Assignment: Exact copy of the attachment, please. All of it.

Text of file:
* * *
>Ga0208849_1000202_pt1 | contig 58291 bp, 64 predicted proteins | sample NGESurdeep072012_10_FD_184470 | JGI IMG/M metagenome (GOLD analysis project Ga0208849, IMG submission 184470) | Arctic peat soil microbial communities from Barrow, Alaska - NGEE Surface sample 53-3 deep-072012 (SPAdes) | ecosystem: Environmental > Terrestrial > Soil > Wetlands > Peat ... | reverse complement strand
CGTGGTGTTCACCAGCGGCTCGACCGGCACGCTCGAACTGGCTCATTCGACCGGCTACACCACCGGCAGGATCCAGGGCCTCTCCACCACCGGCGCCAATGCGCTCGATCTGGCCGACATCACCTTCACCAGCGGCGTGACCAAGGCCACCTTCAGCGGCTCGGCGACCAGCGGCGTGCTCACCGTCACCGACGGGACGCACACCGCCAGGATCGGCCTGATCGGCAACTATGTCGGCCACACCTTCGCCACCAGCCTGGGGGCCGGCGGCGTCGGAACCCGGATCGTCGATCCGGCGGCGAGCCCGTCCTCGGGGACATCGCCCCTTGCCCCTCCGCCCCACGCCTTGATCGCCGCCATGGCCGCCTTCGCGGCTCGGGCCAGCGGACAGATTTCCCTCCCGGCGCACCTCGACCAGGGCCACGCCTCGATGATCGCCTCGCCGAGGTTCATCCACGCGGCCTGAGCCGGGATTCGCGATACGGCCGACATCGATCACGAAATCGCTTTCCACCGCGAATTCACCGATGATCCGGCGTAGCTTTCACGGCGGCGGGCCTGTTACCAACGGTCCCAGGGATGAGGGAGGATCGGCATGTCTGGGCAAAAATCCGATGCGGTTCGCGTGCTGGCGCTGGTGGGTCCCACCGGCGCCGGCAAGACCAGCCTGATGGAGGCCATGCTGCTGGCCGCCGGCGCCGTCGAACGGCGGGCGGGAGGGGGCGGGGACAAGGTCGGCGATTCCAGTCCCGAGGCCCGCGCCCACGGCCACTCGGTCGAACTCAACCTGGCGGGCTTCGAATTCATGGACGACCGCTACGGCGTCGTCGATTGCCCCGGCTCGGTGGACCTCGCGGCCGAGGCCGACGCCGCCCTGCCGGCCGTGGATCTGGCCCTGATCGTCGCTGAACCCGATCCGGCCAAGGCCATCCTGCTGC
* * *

>Ga0208849_1000202_pt1 | contig 58291 bp, 64 predicted proteins | sample NGESurdeep072012_10_FD_184470 | JGI IMG/M metagenome (GOLD analysis project Ga0208849, IMG submission 184470) | Arctic peat soil microbial communities from Barrow, Alaska - NGEE Surface sample 53-3 deep-072012 (SPAdes) | ecosystem: Environmental > Terrestrial > Soil > Wetlands > Peat ... | reverse complement strand
CGTGGTGTTCACCAGCGGCTCGACCGGCACGCTCGAACTGGCTCATTCGACCGGCTACACCACCGGCAGGATCCAGGGCCTCTCCACCACCGGCGCCAATGCGCTCGATCTGGCCGACATCACCTTCACCAGCGGCGTGACCAAGGCCACCTTCAGCGGCTCGGCGACCAGCGGCGTGCTCACCGTCACCGACGGGACGCACACCGCCAGGATCGGCCTGATCGGCAACTATGTCGGCCACACCTTCGCCACCAGCCTGGGGGCCGGCGGCGTCGGAACCCGGATCGTCGATCCGGCGGCGAGCCCGTCCTCGGGGACATCGCCCCTTGCCCCTCCGCCCCACGCCTTGATCGCCGCCATGGCCGCCTTCGCGGCTCGGGCCAGCGGACAGATTTCCCTCCCGGCGCACCTCGACCAGGGCCACGCCTCGATGATCGCCTCGCCGAGGTTCATCCACGCGGCCTGAGCCGGGATTCGCGATACGGCCGACATCGATCACGAAATCGCTTTCCACCGCGAATTCACCGATGATCCGGCGTAGCTTTCACGGCGGCGGGCCTGTTACCAACGGTCCCAGGGATGAGGGAGGATCGGCATGTCTGGGCAAAAATCCGATGCGGTTCGCGTGCTGGCGCTGGTGGGTCCCACCGGCGCCGGCAAGACCAGCCTGATGGAGGCCATGCTGCTGGCCGCCGGCGCCGTCGAACGGCGGGCGGGAGGGGGCGGGGACAAGGTCGGCGATTCCAGTCCCGAGGCCCGCGCCCACGGCCACTCGGTCGAACTCAACCTGGCGGGCTTCGAATTCATGGACGACCGCTACGGCGTCGTCGATTGCCCCGGCTCGGTGGACCTCGCGGCCGAGGCCGACGCCGCCCTGCCGGCCGTGGATCTGGCCCTGATCGTCGCTGAACCCGATCCGGCCAAGGCCATCCTGCTGC